Time Travel Textiles
More on 18th century small India goods
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India has a long tradition of producing smaller textile pieces, in addition to yard goods and saris, both for domestic use and for export.

Smaller Indian fabrics such as lungis, pullicats, and rumals are among those advertised by Boston merchants in the 1770s.

A lungi, then and now, is a one-piece garment, wrapped like a sarong, worn by Indian men. Click to see some modern-day lungis at SariSafari.

Pullicats are named for Pulicat, a city in South India just north of Madras that was a Dutch possession before being ceded to England in 1784. You can see an 18th century painted and dyed cotton square from Pullicat in the Victoria and Albert Museum’s online images by searching under Museum Number IS.166-1950 (or the word Pulicat).

Romals or rumals are decorative or ceremonial fabric covers, made in a variety of materials, styles, and dimensions. SariSafari has some modern-day romals for sale, too.

We don’t know exactly how 18th-century American merchants used these words, but Florence Montgomery, in Textiles in America gives evidence that, in Anglo-American hands, all these fabrics were types of neck-cloth or handkerchief. Lungis were likely to have yarn-dyed (woven) checks or stripes; pullicats could be striped or printed; and “romal” seems to have been used, both by itself and with either of the other terms, to denote handkerchief-size pieces. They could be silk, cotton, or a mixture of the two.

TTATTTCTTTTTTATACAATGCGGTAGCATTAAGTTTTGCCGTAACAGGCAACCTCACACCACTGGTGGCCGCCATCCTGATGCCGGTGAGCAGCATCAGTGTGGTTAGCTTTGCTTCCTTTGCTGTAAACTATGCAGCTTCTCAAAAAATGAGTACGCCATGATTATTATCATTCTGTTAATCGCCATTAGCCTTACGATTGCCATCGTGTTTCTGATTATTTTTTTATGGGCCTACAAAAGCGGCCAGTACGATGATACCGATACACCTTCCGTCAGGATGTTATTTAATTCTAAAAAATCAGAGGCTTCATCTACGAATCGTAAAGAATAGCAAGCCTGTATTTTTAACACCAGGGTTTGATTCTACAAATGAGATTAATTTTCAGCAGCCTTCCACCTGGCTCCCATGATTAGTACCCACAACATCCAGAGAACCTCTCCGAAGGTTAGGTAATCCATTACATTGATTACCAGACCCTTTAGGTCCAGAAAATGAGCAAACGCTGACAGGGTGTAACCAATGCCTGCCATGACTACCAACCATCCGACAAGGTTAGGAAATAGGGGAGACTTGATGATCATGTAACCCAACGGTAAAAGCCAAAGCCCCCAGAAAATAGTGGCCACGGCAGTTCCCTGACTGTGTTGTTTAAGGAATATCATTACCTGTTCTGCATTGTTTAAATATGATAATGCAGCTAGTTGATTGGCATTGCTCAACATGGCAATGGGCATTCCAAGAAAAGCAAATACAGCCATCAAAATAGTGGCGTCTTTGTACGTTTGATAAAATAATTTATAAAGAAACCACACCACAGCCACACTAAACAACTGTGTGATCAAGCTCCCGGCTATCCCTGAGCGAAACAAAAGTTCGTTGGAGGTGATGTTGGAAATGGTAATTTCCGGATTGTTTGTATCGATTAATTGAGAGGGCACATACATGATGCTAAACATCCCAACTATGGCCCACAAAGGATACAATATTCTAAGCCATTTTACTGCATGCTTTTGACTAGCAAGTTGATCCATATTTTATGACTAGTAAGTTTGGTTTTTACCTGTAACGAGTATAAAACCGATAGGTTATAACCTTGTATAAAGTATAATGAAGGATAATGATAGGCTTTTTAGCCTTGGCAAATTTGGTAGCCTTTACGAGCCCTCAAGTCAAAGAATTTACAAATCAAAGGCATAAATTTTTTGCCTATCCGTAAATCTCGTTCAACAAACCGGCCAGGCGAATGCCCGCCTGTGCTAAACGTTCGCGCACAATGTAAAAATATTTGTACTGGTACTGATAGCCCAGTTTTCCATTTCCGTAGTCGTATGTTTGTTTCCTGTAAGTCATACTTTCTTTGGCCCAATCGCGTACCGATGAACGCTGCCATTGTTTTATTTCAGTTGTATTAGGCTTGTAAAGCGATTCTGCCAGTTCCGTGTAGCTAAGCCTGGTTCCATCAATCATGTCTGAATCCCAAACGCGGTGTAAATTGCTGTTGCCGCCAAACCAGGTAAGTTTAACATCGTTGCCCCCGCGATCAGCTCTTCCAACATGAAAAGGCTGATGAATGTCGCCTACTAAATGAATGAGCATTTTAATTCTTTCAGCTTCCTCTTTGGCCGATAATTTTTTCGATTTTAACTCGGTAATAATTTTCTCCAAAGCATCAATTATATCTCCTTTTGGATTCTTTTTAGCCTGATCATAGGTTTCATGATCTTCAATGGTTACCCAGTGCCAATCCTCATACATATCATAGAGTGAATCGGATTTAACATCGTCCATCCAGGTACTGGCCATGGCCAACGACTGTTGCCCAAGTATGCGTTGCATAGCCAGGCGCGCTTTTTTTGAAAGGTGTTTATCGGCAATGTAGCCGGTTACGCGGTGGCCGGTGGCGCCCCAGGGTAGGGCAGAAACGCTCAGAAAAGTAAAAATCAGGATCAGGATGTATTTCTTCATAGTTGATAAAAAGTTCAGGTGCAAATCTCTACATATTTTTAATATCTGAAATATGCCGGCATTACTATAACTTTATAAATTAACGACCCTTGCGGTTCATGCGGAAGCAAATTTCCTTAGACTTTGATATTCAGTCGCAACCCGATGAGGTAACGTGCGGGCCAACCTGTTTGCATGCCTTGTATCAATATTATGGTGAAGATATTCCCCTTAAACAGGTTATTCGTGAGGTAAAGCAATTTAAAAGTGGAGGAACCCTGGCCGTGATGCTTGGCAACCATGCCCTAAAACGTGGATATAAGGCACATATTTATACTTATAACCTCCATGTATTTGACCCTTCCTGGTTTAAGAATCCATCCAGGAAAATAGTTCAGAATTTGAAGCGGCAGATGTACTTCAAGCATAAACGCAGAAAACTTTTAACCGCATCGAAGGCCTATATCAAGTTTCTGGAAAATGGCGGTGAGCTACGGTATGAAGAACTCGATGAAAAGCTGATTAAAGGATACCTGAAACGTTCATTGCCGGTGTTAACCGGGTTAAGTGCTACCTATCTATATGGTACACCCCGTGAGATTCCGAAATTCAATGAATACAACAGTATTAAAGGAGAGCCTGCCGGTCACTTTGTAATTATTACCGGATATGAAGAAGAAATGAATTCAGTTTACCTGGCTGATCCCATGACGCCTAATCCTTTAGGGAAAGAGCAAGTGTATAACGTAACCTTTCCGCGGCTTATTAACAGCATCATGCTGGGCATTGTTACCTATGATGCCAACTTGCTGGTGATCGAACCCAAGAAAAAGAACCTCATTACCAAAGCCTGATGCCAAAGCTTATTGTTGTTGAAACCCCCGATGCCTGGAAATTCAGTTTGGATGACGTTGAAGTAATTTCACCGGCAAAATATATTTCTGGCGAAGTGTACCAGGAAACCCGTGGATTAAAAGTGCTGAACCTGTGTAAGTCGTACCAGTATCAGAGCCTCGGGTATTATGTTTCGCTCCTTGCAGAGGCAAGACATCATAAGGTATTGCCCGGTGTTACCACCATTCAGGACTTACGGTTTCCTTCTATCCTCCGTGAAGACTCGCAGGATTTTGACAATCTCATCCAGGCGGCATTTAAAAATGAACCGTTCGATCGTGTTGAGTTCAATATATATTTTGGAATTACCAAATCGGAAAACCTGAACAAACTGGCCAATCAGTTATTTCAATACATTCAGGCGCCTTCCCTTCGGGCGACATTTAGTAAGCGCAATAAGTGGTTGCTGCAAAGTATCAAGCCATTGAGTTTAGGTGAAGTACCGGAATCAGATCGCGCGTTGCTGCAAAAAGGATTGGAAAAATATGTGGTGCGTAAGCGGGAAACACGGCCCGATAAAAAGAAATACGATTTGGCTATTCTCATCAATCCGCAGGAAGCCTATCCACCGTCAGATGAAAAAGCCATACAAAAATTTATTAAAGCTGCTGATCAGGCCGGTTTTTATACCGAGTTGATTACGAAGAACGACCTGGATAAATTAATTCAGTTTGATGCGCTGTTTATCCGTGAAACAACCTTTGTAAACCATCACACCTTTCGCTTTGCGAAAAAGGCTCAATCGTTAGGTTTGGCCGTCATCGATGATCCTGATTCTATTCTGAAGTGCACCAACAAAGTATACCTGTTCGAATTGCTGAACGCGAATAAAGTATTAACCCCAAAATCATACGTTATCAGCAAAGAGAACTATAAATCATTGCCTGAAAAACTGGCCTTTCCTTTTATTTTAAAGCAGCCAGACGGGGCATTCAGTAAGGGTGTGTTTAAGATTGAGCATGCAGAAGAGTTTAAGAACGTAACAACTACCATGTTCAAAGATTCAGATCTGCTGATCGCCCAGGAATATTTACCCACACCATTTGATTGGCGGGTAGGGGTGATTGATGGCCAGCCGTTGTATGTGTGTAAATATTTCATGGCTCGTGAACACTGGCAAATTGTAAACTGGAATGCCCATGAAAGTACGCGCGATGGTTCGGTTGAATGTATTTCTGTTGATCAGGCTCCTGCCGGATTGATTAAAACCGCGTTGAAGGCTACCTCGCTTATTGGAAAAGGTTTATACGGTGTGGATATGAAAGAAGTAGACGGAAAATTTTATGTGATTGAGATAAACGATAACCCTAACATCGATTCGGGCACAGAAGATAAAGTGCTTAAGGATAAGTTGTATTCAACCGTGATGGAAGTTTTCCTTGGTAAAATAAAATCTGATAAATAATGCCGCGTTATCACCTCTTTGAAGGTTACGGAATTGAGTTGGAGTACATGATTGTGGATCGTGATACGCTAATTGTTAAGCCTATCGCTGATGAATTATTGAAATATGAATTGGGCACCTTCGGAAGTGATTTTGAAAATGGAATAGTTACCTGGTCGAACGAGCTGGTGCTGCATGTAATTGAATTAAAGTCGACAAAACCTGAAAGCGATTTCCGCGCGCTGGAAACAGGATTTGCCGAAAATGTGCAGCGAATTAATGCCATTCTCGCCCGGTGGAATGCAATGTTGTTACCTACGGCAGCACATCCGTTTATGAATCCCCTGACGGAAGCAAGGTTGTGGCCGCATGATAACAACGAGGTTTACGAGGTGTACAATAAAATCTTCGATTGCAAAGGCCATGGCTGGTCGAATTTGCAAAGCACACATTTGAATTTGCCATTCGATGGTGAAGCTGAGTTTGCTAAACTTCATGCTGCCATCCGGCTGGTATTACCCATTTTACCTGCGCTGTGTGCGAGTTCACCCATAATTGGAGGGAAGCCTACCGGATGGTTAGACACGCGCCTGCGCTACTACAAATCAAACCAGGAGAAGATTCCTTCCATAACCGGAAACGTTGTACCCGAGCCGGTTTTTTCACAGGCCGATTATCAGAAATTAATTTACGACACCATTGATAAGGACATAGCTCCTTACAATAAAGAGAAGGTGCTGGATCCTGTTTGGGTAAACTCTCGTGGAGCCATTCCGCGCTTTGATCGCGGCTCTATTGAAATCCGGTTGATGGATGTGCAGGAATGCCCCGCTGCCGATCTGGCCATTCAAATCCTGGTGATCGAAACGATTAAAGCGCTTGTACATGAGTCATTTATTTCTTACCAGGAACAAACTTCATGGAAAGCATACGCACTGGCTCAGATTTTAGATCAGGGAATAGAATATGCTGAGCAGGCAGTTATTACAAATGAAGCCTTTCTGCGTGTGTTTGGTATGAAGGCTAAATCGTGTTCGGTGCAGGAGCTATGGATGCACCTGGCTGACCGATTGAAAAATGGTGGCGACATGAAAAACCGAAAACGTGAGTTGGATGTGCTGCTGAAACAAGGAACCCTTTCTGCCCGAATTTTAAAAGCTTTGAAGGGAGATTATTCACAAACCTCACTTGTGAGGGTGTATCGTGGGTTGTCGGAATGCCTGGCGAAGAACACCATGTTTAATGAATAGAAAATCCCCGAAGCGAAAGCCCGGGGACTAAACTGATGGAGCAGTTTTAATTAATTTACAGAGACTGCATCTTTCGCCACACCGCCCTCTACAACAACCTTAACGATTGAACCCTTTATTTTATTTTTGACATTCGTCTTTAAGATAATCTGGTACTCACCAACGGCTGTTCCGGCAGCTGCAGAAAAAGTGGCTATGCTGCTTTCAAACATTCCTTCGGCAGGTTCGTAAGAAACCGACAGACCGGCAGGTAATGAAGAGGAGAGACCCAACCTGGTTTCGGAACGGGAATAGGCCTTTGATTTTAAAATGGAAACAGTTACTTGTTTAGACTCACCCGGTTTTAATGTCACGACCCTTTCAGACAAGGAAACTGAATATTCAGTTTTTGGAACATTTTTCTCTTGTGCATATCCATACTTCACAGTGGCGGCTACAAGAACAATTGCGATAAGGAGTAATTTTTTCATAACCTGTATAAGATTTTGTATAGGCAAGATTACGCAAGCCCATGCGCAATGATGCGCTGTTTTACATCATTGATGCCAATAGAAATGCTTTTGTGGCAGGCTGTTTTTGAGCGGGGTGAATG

The dupattas for sale in the store can be used in 18th-century dress in several ways. Most can be cut and hemmed to yield two triangular neck-handkerchiefs with border on the two short sides. The multi-striped ends can be cut into strips to provide decorative edgings for other items -- New York merchant James Alexander ordered similar patterned-stripe prints for this purpose from his London supplier in 1749 (shown in Montgomery's Printed Textiles: English and American Cottons and Linens, 1700-1850, , p. 19). At 36 by 84 inches, there's plenty of fabric for a basket cover or a special-occasion apron. And with careful piecing, they may be large enough for a lady's jacket or child's gown.

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